The Virginia Youth Violence Project, administered by the Curry School of Education at the University of Virginia, developed a threat assessment model for addressing the underlying catalysts to concerning behaviors. The model emphasizes early attention to problems such as bullying, teasing, or other student conflicts before they escalate in to violent behavior. Educators adopt a problem-solving approach via a punitive zero-tolerance behavior modification approach. This new approach promotes student-staff interactions resulting in a more positive school climate in which students feel treated with fairness and respect.

The FBI instructed school officials to “Implement Annual Violent Extremism Awareness Training,” based on the FBI’s “Don’t Be a Puppet” educational resources. These materials identify broad and vague risk factors, including: “Talking about traveling to places that sound suspicious”; “Using code words or unusual language”; and “Using several different cell phones and private messaging apps.”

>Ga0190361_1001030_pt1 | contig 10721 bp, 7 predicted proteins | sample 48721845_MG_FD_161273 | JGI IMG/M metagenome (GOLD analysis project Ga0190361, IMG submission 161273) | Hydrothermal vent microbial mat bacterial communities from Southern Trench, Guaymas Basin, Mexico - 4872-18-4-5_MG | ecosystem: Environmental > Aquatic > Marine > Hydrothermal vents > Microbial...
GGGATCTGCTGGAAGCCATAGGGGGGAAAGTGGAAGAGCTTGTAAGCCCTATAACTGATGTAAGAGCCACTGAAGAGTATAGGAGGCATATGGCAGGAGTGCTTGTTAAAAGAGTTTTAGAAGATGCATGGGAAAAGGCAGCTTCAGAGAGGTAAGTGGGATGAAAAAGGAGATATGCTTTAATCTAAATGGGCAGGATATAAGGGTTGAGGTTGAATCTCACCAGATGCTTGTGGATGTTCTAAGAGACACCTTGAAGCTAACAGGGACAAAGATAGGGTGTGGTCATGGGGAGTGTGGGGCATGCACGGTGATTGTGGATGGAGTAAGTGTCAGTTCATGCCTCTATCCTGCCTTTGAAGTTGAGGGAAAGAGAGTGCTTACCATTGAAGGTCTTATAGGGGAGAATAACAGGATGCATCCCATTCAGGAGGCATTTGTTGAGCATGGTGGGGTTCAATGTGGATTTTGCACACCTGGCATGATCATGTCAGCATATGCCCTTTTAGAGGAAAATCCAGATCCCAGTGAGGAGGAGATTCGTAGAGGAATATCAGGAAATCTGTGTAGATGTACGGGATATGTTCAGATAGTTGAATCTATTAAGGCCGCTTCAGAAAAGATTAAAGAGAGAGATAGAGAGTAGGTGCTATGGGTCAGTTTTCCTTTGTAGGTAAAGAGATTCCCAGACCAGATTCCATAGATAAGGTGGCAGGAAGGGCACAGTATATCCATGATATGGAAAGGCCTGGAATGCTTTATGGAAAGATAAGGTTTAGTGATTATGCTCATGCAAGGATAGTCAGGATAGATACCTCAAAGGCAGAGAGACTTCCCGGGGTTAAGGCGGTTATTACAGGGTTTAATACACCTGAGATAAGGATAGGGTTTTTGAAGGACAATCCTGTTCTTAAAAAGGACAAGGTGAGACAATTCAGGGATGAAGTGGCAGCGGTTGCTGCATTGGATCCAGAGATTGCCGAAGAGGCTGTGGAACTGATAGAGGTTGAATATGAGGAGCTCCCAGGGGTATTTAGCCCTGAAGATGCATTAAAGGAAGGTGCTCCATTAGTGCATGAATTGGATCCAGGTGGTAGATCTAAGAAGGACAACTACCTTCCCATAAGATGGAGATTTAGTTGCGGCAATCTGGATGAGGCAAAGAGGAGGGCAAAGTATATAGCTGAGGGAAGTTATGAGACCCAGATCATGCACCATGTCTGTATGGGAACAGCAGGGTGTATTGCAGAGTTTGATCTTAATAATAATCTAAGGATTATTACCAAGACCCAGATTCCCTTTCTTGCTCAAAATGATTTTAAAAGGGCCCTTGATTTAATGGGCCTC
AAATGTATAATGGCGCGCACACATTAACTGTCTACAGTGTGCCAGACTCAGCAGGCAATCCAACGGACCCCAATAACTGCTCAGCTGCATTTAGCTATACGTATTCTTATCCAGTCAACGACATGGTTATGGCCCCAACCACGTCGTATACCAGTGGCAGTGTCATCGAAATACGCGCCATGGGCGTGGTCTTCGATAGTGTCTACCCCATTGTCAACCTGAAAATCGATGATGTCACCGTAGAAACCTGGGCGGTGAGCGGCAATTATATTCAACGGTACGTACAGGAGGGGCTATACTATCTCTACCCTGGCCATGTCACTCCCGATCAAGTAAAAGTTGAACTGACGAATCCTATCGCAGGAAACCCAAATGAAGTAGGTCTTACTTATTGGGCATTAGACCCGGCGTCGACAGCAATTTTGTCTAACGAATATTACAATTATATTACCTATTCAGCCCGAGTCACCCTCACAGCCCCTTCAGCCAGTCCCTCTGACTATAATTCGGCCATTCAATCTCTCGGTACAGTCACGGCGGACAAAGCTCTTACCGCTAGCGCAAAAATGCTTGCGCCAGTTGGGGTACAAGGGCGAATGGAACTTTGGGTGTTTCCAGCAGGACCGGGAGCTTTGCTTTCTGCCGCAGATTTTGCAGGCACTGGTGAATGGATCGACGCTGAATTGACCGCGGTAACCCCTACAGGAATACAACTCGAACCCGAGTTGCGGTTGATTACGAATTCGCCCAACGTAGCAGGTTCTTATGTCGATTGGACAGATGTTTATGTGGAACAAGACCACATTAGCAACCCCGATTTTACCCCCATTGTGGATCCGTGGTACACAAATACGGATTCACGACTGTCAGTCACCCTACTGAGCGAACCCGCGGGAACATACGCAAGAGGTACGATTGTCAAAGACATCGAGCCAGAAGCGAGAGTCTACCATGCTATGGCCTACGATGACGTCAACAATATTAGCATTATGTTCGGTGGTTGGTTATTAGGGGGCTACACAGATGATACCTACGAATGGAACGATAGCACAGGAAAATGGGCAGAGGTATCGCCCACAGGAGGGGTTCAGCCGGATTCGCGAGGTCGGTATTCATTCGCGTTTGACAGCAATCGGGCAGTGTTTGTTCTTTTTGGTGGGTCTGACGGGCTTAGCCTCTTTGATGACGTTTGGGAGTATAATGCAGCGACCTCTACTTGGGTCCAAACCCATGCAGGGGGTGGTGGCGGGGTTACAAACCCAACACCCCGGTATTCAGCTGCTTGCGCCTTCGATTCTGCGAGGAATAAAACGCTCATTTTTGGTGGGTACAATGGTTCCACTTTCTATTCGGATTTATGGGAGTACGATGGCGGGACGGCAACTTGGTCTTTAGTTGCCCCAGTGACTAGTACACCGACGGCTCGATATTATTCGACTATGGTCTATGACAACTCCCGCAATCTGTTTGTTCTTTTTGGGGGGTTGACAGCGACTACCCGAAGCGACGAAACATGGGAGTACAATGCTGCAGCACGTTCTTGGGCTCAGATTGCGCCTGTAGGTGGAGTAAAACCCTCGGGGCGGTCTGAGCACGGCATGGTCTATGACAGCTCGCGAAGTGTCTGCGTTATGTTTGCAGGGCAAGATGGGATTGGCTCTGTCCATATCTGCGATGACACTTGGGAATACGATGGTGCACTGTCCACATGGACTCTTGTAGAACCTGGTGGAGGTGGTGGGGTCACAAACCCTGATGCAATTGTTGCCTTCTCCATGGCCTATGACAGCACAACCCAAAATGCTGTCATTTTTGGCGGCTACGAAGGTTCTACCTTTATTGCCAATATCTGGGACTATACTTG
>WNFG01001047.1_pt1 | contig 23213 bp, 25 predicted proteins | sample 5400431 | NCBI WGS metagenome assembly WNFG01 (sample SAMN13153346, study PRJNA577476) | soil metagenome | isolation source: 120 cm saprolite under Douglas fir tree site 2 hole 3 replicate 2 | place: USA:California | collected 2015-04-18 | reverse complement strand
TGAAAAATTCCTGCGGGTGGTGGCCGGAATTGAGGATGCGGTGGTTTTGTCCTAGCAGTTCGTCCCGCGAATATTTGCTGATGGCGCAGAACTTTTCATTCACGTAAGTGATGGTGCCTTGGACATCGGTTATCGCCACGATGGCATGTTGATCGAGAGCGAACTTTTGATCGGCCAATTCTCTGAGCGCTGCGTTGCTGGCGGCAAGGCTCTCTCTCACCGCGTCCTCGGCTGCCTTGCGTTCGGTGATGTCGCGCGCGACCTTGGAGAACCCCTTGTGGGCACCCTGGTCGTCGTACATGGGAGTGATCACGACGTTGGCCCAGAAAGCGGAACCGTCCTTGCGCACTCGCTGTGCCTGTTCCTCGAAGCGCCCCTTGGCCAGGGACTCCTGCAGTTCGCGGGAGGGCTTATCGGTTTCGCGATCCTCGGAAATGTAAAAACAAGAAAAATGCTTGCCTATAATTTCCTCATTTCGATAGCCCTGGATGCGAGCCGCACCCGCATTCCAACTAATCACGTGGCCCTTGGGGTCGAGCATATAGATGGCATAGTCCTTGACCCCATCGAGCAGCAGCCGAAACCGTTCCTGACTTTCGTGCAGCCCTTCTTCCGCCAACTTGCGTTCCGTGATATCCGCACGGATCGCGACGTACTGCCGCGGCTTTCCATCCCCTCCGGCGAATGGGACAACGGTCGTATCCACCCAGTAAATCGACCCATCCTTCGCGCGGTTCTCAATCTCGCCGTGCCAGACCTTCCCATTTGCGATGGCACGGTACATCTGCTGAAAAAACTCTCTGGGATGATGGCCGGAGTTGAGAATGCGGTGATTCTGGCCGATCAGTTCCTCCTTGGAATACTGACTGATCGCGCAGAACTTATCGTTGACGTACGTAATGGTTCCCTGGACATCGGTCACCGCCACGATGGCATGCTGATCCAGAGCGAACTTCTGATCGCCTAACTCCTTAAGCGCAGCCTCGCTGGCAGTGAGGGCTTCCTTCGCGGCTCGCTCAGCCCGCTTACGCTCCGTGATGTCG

The materials state that “Those who feel isolated can sometimes be easily convinced by violent extremist beliefs,” going on to warn that “it often happens when someone is trying to fill a deep personal need. For example, a person may feel alone or lack meaning and purpose in life. Those who are emotionally upset after a stressful event also may be vulnerable to recruitment.”

Notably, the FBI is advising organizations to “consider incorporating the [Don’t Be a Puppet] site into safety briefings and anti-bullying programs.”